Both an unsung hero and a perennial favorite of L.A.'s Italian-food scene, Osteria La Buca tends to fly under the radar—but real ones know. This casual, family-friendly spot in Larchmont Village isn't as difficult to land a table as some of the city's flashier pasta-centric spots, but is every bit as good, and regulars flock to it. The kitchen uses seasonal, local ingredients to create classic Italian dishes: pizza, pasta, dry-aged rib eye, seafood and more, in an industrial setting downstairs and an intimate indoor balcony, above. On Sundays, diners descend on it for the eggy bucatini carbonara and the Maria Verde, Osteria La Buca's modern take on the classic Bloody Mary.
Karabagh is a market, deli and butcher shop that serves East Hollywood's Armenian community and in-the-know food (and bargain) hunters. Trays of lule, ground beef or chicken kebabs, are crafted in-house and on display. Order a kebab sandwich—juicy lule, parsley, red onion in between lavash—at the counter and take to-go or dine in at the next door bakery with coffee and pastries. With each sandwich at $3 apiece, two sandwiches easily make a bargain lunch.
This funky, fun Thai restaurant serves classics and dishes made from the recipes of a 90-year-old Thai grandmother. Enough said. OK, fine, if that didn't convince you, we'll give you a little more: The setting is no-frills, but we say that's just all the better to set the stage for some serious Thai heat. The Phuket-style crab curry Kanomjean is the move here, with whole claws and legs shooting up from a thick, spice-sludgy mix to be enjoyed with rice noodles and plenty of herbaceous accoutrements.
The homestyle cooking of this Thai Town joint attracts traditionalists citywide. You won't find fusion or overly sweet noodles at Sanamluang Café—only some of the best Asian comfort foods (and slightly intimidating waitresses). Start with the classic tom kha kai, a spicy coconut soup with plump chicken, mushrooms, lemongrass, lime juice and fresh chile for a refreshing starter. Then take a menu detour with the khao pad krapaow gai, a satisfying and fiery chicken-basil-rice stir-fry topped with an optional egg, and khana moo grob—crispy and juicy chunks of pork paired with broth-wilted Chinese broccoli is a must. Be prepared: Wear relaxed clothing and prepare to dig in.
When Lotería opened in the center of the Original Farmers Market in 2002, tacos were the basis of the freestanding stall. Since then, chef and owner Jimmy Shaw's burgeoning empire has grown to Hollywood and the Fig at 7th complex Downtown. At each location, tacos continue to star: Tinga de pollo gets a dose of house-made chorizo, while carnitas showcase a spicy and smoky chile morita sauce. The "DOS, TRES, CUATRO" option is a great way to sample Lotería's variety, letting you mix and match with a side of rice and beans.
Pleasant yet unassuming in appearance, one might not predict upon first glace the delicious and extensive menu of Thai goodies offered at Prael on Melrose. From the juicy tofu pad thai to the flavorful Panang curries, this Wilshire Center joint satisfies in both taste and portion size. With their affordable prices and speedy delivery, Prael serves as a Thai staple in Hollywood.
There's a reason why weekend crowds continually congregate here for breakfast and brunch: A bright, cozy interior sets the tone for delicious a.m. feasts like eggs Benedict, brioche French toast with seasonal warm fruit, baked eggs with chorizo and gruyere, and house-cured salmon with potato pancakes—all accompanied by the Alhambra-based Take Flight Coffee. Meanwhile, a front patio, though rarely empty, offers a laid-back, leisurely vibe.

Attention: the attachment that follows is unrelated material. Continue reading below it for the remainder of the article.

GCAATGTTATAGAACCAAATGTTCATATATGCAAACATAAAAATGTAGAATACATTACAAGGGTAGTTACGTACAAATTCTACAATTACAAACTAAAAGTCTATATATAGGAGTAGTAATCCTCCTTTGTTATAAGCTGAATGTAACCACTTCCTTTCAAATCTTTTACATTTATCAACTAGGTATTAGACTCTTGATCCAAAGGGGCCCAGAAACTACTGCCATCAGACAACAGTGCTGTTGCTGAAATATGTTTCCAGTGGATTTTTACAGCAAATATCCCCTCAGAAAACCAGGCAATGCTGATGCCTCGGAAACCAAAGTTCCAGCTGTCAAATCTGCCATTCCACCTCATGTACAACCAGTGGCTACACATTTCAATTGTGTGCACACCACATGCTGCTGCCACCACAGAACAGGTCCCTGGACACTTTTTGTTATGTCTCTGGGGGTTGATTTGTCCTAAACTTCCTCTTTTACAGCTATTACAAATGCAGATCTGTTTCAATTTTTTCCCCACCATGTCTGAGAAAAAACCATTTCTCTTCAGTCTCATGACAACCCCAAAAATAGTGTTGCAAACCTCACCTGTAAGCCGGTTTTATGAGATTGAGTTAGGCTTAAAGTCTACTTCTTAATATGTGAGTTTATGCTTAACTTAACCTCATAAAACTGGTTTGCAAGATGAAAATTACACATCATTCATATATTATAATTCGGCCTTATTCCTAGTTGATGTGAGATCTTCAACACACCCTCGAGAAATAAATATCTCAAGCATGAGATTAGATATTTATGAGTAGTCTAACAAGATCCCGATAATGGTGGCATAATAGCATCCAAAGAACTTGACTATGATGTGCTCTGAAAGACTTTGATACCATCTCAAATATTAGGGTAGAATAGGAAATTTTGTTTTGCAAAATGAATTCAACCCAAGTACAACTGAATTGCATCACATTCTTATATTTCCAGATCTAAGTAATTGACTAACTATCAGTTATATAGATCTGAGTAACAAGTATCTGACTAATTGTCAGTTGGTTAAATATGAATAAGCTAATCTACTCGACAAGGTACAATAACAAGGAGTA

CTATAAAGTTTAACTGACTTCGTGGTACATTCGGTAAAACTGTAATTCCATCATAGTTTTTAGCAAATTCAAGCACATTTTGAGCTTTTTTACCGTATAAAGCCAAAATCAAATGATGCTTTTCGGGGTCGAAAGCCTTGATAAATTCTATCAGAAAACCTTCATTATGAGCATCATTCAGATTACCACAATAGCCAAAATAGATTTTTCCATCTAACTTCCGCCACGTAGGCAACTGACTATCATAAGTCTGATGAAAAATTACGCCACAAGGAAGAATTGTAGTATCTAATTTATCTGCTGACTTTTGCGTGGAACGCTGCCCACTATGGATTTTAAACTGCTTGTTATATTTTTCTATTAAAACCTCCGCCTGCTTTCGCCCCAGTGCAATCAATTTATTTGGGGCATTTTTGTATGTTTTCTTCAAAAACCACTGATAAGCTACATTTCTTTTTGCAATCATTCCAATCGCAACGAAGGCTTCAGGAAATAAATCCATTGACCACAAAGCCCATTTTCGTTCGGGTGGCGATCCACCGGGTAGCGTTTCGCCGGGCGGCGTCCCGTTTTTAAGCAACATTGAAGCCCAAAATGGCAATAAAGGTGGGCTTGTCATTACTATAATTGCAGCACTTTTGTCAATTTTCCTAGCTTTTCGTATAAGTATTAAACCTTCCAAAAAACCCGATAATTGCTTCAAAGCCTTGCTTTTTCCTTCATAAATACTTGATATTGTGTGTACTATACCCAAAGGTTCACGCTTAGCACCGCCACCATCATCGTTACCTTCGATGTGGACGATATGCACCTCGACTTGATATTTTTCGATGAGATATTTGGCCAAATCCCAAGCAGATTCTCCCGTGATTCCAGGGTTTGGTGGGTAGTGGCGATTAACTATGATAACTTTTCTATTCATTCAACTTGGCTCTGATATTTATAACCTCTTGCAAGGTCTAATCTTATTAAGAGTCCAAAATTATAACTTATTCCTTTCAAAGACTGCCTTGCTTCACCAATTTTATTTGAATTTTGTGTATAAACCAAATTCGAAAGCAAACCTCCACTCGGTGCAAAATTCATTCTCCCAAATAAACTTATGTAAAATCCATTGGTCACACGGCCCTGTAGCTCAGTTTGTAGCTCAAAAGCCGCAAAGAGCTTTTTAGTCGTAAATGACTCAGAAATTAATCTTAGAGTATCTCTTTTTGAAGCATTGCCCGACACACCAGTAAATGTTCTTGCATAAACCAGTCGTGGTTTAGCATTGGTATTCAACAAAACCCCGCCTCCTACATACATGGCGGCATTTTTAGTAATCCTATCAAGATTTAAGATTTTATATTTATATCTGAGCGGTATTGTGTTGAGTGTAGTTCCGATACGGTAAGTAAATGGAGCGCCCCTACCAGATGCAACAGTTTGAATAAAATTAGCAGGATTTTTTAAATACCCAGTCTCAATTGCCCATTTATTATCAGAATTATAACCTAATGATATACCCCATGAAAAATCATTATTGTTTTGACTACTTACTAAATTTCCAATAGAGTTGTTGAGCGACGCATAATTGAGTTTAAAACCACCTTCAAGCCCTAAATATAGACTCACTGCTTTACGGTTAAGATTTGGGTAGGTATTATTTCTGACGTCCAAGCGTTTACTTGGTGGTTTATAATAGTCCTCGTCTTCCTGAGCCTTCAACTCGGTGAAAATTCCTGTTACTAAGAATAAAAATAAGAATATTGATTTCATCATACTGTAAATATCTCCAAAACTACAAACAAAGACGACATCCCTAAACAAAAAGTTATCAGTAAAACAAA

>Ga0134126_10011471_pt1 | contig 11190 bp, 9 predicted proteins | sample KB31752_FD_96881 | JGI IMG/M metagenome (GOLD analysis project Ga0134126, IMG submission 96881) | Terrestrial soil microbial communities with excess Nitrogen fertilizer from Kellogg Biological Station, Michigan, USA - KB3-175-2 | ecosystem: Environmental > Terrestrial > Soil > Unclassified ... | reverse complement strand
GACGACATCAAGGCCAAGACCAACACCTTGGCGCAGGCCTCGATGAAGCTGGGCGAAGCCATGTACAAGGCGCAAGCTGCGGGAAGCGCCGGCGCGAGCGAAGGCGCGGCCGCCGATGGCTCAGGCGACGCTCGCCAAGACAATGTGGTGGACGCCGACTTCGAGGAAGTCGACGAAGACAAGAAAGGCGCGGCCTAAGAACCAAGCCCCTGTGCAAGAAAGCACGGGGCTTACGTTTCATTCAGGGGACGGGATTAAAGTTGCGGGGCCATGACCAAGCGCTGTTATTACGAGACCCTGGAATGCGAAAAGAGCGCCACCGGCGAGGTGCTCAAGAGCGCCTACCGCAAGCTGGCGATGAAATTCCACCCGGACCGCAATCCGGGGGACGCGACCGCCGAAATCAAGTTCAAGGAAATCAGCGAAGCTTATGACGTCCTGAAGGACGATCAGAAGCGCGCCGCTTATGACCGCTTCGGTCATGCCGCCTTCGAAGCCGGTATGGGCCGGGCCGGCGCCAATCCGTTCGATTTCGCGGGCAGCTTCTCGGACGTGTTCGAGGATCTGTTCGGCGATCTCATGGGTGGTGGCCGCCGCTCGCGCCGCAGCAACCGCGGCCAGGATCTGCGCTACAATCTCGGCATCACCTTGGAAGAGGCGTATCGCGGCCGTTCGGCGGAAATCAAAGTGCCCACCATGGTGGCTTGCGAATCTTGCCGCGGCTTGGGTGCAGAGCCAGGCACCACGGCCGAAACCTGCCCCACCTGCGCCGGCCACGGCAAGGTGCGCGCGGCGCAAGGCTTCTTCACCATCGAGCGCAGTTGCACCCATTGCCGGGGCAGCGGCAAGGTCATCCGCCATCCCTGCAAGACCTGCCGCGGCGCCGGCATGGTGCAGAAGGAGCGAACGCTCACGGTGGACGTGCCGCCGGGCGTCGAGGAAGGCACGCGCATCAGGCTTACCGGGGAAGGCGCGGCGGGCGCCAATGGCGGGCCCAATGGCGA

Steps from the Arclight, Stella Barra is the perfect pre- and post–movie nosh stop. There's plenty of seating in the lofty space with a full bar serving local craft beers, Italian and Californian wines by the glass and bottle, and creative cocktails. To eat, there are farmers' market salads and small plates to share, and top-notch pizzas boasting a chewy, sourdough crust and California-grown toppings. Try the fennel-flavored, house-made sausage topped with organic tomato and mozzarella and, while you can get it, the seasonal sweet-corn pizza with Tuscan truffle cheese, thyme, parsley and chili flakes. We also love the signature burrata, plated with warm house-made bread and tomato jam.
David Lentz’s contemporary culinary outpost in Hollywood is where date night and brunch crowds pile in cushioned banquettes against stainless steel countertops. There’s no shortage of seafood options, with a raw bar of goodies on the half shell and in the shell, plus lobster and clam rolls, several grades of caviar, and plenty of composed plates of land and sea. Depending on the season, kabocha squash soup might join Nantucket bay scallops and sage brown butter, or whole, grilled striped bass is dressed in carrot purée, spigarello, hazelnuts, blood orange and chermoula. Of course, another way to enjoy the fruits of the sea is an oyster with an Old Bay–rimmed, vodka chaser, as in the Maryland Mary, a tasty (and eye-opening) cocktail.
Get here early morning, and you’ll catch the last wave of Thai club kids in their party gear; later, the crowd shifts to their parents stopping in before work, and their grandparents lingering with friends over coffee. No matter who’s eating, at least half the tables will have a little dish of Chinese doughnuts: square pillows of lightly fried dough, to be dipped in creamy condensed milk. Follow yours with a big bowl of jok, a rich, satisfying rice porridge sprinkled with white pepper, fresh slivered ginger and scallions, all of which elevates the earthy catfish buried at the bottom of the bowl. Take note: Cash only.